When Kansans hit the road, they increasingly rely upon technology and count on connectivity to help keep them on their way.
AAA is banking on it, bolstering its business plan with goals for boosting roadside assistance, tapping into advanced communications and steering toward advancements for handling electric cars or anything else that scientists or engineers can come up with in moving people from Point A to Point B.
“There will be a ‘Next Big Thing,’ and it will be exciting,” said Jim Hanni, executive vice president for AAA, and the top administrator for its Kansas region. “You’ll continue to see a growing presence with AAA in providing automotive service. That’s where our members expect us to be and that’s the way they think of us, and that will be very, very important.”
The club’s focus comes as Kansans continue to search for relatively short, economical trips to get away from home in search of culture, recreation and other enjoyment in the midst of a rough economy. As travel officials are projecting a slight increase in industry numbers this year, state leaders are planning to launch an in-state marketing campaign May 12 — one to encourage close-to-home travelers to invite their friends and family to join them for the rides.
“People still have a need and a desire to travel, even through these tough economic times,” said Becky Blake, director of travel and tourism for the Kansas Department of Commerce. “It’s one of those last things people want to give up.”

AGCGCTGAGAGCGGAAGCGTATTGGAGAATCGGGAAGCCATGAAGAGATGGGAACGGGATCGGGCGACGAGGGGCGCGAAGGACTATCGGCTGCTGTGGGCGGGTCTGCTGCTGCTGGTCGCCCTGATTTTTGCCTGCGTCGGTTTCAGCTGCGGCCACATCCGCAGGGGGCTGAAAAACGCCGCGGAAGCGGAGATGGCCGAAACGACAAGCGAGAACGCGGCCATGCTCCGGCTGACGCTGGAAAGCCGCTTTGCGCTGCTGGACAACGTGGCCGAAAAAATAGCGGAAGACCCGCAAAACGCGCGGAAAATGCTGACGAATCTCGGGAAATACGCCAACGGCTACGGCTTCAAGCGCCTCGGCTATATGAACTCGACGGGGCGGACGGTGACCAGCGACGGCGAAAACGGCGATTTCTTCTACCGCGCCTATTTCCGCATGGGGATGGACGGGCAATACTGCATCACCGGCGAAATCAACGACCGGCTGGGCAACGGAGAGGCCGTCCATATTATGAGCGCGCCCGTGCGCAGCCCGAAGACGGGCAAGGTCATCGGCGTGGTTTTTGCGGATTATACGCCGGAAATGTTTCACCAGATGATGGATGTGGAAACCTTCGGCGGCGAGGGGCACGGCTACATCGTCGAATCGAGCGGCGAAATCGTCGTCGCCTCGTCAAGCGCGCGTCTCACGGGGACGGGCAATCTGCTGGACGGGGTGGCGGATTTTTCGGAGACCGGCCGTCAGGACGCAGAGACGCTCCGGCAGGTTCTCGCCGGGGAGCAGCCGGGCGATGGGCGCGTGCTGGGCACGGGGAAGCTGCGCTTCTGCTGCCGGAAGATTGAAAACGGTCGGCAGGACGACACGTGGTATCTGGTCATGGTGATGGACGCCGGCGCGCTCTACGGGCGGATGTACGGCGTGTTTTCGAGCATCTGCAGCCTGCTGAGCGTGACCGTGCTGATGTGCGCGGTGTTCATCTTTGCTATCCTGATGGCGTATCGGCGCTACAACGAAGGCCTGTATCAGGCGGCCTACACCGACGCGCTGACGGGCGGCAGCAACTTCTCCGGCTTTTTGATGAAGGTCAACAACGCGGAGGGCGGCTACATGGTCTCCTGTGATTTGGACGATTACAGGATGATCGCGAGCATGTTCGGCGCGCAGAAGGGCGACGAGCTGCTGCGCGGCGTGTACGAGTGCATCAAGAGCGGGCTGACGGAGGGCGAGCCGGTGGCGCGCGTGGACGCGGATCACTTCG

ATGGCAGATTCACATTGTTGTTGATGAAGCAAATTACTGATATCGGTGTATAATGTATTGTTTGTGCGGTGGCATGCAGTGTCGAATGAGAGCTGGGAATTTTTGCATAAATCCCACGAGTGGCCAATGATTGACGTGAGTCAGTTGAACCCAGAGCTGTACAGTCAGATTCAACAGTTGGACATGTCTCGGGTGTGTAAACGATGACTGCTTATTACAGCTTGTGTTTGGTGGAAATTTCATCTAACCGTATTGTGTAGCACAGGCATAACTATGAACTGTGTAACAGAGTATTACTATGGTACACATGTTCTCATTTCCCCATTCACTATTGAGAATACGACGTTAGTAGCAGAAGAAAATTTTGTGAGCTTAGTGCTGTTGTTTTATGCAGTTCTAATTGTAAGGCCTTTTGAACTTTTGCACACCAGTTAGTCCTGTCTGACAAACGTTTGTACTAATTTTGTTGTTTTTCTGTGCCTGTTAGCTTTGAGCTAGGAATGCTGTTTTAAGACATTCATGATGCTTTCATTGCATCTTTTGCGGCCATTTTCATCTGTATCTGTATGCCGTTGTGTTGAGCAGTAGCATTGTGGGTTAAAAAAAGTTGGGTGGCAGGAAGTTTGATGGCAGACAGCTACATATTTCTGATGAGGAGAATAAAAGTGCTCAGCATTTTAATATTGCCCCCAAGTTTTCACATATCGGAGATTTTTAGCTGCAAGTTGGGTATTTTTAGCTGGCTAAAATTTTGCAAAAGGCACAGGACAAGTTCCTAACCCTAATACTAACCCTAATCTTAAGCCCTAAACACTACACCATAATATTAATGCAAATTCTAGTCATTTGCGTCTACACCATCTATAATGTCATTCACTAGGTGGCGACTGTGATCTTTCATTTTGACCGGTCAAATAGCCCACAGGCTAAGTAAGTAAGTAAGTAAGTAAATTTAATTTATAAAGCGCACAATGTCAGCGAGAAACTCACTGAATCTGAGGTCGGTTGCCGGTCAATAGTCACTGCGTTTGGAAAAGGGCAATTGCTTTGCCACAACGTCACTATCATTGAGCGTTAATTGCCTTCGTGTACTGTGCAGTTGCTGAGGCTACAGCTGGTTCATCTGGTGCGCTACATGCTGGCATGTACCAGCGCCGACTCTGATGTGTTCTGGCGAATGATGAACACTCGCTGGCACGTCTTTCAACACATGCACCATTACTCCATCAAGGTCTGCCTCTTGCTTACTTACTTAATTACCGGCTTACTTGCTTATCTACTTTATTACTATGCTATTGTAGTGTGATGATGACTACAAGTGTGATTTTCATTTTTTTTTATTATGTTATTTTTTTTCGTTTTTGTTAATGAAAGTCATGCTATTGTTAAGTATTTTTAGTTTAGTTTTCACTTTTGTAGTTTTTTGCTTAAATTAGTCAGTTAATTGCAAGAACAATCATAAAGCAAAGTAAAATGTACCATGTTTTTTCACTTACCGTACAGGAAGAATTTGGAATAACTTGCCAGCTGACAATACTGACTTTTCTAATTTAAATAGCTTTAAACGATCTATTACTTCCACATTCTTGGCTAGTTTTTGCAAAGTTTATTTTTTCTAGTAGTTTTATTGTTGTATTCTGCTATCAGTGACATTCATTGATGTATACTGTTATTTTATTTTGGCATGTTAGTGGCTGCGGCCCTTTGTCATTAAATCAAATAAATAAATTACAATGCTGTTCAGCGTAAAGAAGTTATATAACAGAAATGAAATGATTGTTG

More people traveling means more people signing up as members of AAA, which saw its statewide tally bump up by 2 percent during the past year, Hanni said. The club has about 15,000 members in Douglas County alone.
Members get discounts on products and services from travel companies, hotels and other operations outside the traditional travel industry. AAA also offers insurance, and is perhaps best known for its traditional “TripTik” trip-planning services and 24-hour roadside assistance.
Such traditional services are advancing with the times. AAA offers GPS-enabled mapping services, with directions to attractions, restaurants and gasoline stations along the way. New iPhone “apps” can steer customers toward discounts, or to summon roadside assistance.
And the AAA truck that shows up to help is offering more assistance than ever before. Sure, the driver still can pour gasoline into a tank or change a flat tire, but now there’s the option of getting a replacement battery installed right there on the side of the road.
Next up: even more repairs, without ever having to get a tow.
“We’ll try to do more and more at the roadside,” Hanni said. “If you’ve got a busted hose or a belt or something that can be done right there, why not do it? It’s called on-the-go service. That’s what we’re working on.”